Without that feature, the normal routing lookup, including nexthop caching, would determine if a packet is destined for local reception. This feature adds an additional hash table lookup directly before the routing lookup on the receive path in function ip_rcv_finish_core(). This hash table contains the TCP/UDP sockets which currently exist on the system and already have an established connection. A hash lookup is done based on source and destination IP address and TCP/UDP source and destination port of the network packet, the input interface and the network namespace. If a match is found, a pointer to an instance of struct sock, which represents the matching socket, is returned. In the last section you saw, that this structure has a member variable sk_dst_cache, which is used to cache a routing decision object on the output path. For this early demux feature, the structure provides yet another member to cache a routing decision, named sk_rx_dst.

struct sock {
   /* ... */
   struct dst_entry *sk_rx_dst;

If this member already holds a routing decision, then, after some validity checks, it is attached to the network packet. Thereby, the normal routing lookup can be skipped and the packet continues its way on the local input path via dst_input() doing an indirect call to what the attached routing decision object holds in its (*input)() function pointer, which means, ip_local_deliver() is being called5). In contrast to the old routing cache, this feature is not susceptible to DoS attacks in the same way, because it is not enough to just send an IP packet to the system which contains a new source and destination IP address pair, to create another entry in the hash table. New entries are only added in case an existing socket on the system reaches established state and this is done within OSI layer 4 handling, e.g. for TCP in function tcp_rcv_established(). Sysctls are implemented on network namespace level to switch this feature on/off either globally for IPv4 within the network namespace or just for TCP and/or UDP (default: on).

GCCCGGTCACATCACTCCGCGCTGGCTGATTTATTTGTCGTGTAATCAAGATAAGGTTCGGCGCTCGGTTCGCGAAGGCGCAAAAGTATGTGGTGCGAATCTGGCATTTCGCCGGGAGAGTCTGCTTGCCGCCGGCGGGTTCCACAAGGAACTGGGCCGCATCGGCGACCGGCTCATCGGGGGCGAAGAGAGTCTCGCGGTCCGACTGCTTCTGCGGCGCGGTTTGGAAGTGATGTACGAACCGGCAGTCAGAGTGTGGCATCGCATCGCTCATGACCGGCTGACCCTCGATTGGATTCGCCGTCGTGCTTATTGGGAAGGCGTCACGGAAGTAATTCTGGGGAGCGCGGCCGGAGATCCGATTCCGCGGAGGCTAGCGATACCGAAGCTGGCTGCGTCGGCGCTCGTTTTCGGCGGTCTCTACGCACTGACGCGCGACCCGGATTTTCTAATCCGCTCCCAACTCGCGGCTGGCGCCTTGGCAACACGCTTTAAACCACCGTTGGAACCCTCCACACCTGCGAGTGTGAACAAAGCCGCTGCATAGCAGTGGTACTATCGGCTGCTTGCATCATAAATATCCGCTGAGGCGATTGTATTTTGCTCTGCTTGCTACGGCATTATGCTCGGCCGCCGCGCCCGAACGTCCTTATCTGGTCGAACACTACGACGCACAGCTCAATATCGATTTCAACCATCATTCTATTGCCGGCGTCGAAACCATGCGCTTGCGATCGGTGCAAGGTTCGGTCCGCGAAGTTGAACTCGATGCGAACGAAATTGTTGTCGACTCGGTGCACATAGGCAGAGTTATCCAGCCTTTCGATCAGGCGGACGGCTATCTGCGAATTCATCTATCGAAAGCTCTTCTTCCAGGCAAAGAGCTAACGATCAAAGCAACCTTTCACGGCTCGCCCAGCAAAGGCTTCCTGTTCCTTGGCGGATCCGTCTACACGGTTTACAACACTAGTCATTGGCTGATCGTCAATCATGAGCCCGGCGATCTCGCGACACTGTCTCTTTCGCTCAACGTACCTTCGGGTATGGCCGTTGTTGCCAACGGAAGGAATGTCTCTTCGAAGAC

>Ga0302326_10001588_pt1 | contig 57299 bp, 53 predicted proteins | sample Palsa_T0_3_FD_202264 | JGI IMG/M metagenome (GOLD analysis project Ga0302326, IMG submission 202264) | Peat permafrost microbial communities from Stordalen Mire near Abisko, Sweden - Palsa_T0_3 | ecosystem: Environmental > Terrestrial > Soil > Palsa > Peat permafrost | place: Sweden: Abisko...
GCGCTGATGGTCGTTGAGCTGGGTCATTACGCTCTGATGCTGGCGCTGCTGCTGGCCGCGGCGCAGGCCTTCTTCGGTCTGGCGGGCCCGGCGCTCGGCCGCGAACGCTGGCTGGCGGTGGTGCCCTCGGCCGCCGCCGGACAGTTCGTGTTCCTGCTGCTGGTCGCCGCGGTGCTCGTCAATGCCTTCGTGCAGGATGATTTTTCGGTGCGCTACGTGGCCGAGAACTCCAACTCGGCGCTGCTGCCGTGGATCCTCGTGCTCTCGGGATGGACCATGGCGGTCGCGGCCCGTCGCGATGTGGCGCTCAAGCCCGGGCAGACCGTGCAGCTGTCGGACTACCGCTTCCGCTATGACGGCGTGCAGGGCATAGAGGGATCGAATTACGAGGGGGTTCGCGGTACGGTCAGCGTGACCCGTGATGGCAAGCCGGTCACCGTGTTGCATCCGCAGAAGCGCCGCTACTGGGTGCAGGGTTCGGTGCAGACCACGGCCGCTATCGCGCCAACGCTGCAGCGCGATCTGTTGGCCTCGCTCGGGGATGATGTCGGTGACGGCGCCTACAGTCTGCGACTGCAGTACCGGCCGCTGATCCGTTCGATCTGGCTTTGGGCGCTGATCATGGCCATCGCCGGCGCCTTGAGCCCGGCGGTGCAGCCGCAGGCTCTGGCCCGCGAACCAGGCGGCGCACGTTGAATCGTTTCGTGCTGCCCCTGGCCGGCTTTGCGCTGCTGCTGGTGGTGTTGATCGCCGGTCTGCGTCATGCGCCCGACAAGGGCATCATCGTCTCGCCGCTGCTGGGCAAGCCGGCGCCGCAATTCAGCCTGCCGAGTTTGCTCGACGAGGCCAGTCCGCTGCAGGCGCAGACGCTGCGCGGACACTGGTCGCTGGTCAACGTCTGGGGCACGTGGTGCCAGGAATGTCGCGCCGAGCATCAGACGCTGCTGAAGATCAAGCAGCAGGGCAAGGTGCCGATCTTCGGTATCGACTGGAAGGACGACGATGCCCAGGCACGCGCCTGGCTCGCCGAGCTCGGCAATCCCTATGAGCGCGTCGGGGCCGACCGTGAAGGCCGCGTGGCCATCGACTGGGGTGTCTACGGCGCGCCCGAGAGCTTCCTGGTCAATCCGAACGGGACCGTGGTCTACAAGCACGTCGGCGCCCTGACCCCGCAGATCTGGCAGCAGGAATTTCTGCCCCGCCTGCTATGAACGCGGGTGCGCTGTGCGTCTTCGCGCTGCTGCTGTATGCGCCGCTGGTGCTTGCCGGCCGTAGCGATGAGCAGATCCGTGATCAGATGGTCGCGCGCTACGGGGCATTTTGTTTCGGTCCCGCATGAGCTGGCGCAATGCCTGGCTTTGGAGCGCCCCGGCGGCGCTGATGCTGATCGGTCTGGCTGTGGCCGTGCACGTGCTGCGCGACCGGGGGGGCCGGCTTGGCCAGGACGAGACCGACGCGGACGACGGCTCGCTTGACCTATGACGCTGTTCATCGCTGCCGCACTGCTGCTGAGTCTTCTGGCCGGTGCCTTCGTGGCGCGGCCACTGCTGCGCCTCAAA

$ sudo sysctl -a -r early_demux
net.ipv4.ip_early_demux = 1
net.ipv4.tcp_early_demux = 1
net.ipv4.udp_early_demux = 1

Hint caching

It is debatable, whether this is actually a caching feature. However, it is yet another runtime optimization based on routing decision objects, which makes it possible to skip the actual full-blown routing lookup on the receive path under certain circumstances. You will only find it in modern kernels. As I mentioned in the previous article, IPv4 packets on the receive path can either be handled one by one by function ip_rcv() or based on packet lists by function ip_list_rcv(). This optimization feature here is only used in the latter case. To explain it, let me first explain how list-based packet handling works when it comes to the routing lookup on the receive path. Figure 13 illustrates this.

Figure 13: List-based packet handling on the receive path (click to enlarge).

After traversal of the Netfilter Prerouting hook, function ip_list_rcv_finish() is called and is given a list of packets. This function loops through the packets in the list and calls ip_rcv_finish_core() for each packet. The latter function contains the early demux feature and the full-blown routing lookup, which includes the nexthop exception and nexthop caching features explained above. While looping through the packets, ip_list_rcv_finish() groups them into sublists, based on the attached routing decision; meaning, successive packets which got the same routing decision attached, end up in the same sublist. In general it is quite likely that packets which are received in a burst directly one after another, turn out to have the same source and destination and thereby the same resulting routing decision attached. Thus, this grouping makes sense. Those sublists are then one by one fed into function ip_sublist_rcv_finish(), which loops through the packets of the given sublist and calls dst_input() for each packet. Ok, so far so good. Now let's get to this optimization feature; see Figure 14.

Figure 14: Using previous packet as hint and check, whether it's attached routing decision can be re-used (click to enlarge).